Homeland Season One
Damian Lewis keeps us guessing in Obama’s favourite post-War On Terror thriller...
Jonathan Demme tried the official movie remake in 2004, but it took American television to come up with a Manchurian Candidate that really fits the mood of the moment. Anointed by Barack Obama as his favourite show, Homeland is based loosely on an Israeli TV drama, Prisoners Of War (also released). But it draws its true DNA from John Frankenheimer’s paranoid classic of 1962.
Once again, we are in the company of the enemy within. We see a soldier who has made it home after enduring enemy capture, paraded as returning hero. And then we are presented with the notion that, while he was away, this hero was secretly turned, brainwashed by his captors, and is now a timebomb, primed to go off in the heart of the USA. And, once again, on his trail comes a solitary figure who is sure something is very wrong, but whose credibility is undermined by their own problems.
Homeland comes into its own with its lonely investigator, CIA Analyst Carrie Mathison (a superb Claire Danes). Frank Sinatra was a troubled soul in The Manchurian Candidate, but compared to Carrie, he was the picture of health. As we discover, she isn’t simply driven by the sharpened paranoia beneficial to anyone in her profession: she’s suffering a bipolar disorder she hides from her bosses, popping anti-psychotic drugs provided by her sister, a doctor. The object of her obsession is Nick Brody (Damian Lewis, seizing his finest role since 2004’s Keane), a US Marine found in Iraq after being held captive, missing presumed dead, for eight years. Home again in a blaze of stars and stripes, he seems to match information Carrie received years before: “An American prisoner of war has been turned.”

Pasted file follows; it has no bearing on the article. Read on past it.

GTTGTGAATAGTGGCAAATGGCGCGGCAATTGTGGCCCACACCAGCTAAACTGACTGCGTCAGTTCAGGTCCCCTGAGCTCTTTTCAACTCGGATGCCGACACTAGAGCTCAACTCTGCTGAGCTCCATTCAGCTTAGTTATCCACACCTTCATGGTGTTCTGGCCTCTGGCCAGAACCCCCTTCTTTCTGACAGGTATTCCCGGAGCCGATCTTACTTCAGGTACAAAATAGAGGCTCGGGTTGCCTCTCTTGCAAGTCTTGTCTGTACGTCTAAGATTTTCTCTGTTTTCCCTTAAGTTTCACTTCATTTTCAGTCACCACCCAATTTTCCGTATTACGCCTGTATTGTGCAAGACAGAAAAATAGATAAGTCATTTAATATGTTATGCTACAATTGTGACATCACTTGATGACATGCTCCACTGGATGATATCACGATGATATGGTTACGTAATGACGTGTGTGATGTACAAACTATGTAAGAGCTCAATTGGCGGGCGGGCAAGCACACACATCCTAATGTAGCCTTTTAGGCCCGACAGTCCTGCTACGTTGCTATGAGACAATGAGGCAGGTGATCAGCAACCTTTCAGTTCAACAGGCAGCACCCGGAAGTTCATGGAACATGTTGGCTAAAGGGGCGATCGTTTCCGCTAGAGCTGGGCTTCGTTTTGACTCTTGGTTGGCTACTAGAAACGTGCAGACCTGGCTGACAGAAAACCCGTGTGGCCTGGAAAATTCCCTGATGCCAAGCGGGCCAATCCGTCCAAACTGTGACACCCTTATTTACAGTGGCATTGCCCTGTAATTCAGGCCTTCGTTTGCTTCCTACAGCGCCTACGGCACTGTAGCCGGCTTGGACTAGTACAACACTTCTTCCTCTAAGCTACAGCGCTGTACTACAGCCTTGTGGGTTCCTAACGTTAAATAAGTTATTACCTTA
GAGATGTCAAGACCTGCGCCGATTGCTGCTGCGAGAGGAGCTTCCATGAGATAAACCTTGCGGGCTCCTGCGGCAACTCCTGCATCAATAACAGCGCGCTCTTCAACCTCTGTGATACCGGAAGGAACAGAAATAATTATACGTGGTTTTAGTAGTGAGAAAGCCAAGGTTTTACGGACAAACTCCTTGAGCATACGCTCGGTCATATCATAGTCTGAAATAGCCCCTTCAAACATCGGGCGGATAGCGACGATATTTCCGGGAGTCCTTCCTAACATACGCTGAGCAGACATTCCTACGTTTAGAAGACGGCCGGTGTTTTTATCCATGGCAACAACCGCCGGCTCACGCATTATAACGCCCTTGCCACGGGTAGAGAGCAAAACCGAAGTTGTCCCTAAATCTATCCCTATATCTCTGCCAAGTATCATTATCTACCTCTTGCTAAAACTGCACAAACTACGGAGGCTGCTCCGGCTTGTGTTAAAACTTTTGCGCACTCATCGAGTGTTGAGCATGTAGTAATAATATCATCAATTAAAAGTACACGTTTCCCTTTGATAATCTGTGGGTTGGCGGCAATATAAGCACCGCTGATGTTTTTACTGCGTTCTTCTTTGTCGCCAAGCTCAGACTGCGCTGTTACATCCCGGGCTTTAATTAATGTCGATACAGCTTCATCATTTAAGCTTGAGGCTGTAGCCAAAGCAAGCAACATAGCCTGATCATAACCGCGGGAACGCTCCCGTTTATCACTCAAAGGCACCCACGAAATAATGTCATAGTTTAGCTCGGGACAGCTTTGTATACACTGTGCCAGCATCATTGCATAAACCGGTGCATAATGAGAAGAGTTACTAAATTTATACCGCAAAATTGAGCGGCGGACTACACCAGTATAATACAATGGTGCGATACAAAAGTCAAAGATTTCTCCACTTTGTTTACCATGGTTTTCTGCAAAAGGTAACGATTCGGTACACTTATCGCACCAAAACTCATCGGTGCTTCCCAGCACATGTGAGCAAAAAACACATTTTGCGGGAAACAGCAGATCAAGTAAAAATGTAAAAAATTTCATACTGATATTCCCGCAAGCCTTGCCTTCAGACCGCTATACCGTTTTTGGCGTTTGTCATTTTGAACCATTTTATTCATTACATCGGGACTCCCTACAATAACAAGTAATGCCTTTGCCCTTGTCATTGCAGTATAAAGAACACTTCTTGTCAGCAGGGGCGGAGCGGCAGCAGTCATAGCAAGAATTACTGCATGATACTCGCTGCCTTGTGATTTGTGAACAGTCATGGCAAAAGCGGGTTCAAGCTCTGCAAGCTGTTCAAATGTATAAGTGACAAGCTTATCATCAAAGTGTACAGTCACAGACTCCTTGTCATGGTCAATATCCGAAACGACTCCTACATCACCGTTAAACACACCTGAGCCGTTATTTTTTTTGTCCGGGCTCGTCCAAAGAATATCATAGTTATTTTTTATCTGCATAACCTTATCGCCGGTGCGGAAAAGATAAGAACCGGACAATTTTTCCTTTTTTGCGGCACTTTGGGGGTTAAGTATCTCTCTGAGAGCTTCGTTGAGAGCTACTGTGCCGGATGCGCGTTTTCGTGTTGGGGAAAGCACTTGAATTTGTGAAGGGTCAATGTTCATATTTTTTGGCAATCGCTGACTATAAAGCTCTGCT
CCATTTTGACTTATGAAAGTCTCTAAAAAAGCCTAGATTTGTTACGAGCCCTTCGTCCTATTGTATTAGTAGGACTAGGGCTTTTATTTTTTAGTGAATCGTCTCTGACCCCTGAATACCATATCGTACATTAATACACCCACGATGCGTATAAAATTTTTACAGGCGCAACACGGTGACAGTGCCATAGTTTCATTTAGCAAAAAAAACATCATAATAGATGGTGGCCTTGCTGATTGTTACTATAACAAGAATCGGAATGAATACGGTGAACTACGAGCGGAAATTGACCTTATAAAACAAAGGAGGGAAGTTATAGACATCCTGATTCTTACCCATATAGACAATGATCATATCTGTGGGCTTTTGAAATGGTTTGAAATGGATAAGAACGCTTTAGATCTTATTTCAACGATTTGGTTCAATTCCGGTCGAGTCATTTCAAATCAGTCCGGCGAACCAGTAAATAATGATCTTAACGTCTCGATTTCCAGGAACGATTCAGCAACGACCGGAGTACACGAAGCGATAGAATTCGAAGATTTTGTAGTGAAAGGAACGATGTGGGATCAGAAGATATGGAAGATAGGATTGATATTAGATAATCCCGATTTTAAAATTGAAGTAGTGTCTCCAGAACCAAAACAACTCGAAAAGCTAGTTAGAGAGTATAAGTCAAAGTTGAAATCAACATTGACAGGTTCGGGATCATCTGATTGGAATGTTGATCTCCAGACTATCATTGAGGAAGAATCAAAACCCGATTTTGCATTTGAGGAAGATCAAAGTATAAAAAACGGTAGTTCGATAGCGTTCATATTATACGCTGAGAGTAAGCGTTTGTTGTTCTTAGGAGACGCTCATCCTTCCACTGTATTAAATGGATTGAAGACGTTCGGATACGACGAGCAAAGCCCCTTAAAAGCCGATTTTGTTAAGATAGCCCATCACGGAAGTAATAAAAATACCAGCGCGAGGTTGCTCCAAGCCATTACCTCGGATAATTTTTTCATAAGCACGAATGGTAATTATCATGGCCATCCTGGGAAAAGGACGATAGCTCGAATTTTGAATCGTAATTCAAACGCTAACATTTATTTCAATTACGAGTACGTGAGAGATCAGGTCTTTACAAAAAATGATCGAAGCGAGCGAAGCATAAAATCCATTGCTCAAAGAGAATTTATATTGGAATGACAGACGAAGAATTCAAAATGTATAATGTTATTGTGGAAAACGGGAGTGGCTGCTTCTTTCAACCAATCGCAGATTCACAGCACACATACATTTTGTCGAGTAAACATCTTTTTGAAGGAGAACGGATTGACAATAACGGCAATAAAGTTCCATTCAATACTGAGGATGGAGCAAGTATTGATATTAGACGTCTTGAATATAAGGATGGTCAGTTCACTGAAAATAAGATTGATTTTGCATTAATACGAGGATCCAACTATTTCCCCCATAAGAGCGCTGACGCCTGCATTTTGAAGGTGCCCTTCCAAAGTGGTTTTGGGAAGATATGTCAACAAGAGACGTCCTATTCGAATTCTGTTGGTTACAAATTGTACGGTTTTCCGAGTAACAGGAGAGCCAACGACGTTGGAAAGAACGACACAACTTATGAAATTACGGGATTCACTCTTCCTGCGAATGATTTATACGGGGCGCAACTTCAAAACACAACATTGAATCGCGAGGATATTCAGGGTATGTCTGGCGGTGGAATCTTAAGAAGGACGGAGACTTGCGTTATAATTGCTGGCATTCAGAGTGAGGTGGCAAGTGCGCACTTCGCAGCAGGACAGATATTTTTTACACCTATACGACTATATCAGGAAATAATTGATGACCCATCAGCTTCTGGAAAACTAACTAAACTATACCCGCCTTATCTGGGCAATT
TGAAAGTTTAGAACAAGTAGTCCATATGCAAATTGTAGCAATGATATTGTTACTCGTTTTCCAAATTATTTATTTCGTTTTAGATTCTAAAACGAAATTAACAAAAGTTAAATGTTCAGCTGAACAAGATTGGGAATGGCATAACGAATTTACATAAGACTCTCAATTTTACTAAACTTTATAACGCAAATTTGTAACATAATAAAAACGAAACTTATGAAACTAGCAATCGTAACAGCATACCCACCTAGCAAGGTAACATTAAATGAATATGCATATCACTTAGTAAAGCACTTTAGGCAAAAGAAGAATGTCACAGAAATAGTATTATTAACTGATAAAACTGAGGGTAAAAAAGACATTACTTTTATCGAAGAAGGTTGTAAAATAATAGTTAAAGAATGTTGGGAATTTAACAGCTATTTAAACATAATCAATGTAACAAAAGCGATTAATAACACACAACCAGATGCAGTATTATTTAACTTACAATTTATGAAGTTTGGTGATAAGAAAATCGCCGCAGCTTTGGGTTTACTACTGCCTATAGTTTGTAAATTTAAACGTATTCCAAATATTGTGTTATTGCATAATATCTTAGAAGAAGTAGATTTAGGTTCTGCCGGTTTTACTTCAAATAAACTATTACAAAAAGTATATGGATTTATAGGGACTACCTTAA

Against orders, she secretly installs surveillance in his house, spying on him and his family, her own private Big Brother. Nick is a stiff, silent stranger. Thinking him dead, his wife had begun an affair with his best friend. His kids barely know him. It’s Brody’s relationship with Carrie, however, that comes to dominate. But is she right?
Fans caught in Homeland’s pull and impatient for the second series may be intrigued to see the Israeli original. But Prisoners Of War [also released] is a different proposition: slower, more meditative, less concerned with thriller moves. It follows Nimrod and Uri, two Israeli Defence Force reservists released from captivity after being held in Lebanon for 17 years, who return home bearing with them the body of another man, and some secrets. Hailed as heroes, they consider themselves traitors, struggle with guilt and post-traumatic stress as much as the changes that await in the home they barely recognise.
It’s smaller, more reflective than Homeland, and more moving. But it’s the US hit that sinks its hooks in. Homeland has drawn comparisons with 24, largely because its creators used to write for the Jack Bauer serial. It retains some traits – a confident pace, regular twists – but it adds shadows to the popcorn. Certainly, there’s a more ambivalent attitude to torture, and the writing tries little things 24 tended to avoid: ambiguity, characterisation. Jack Bauer was always up against a ticking time bomb, and we always knew he was right. Here, the clock ticks slower, what it’s counting down toward is disturbingly vague, and it’s hard to tell who the bad guys are.
Rating: 8 / 10
20TH CENTURY FOX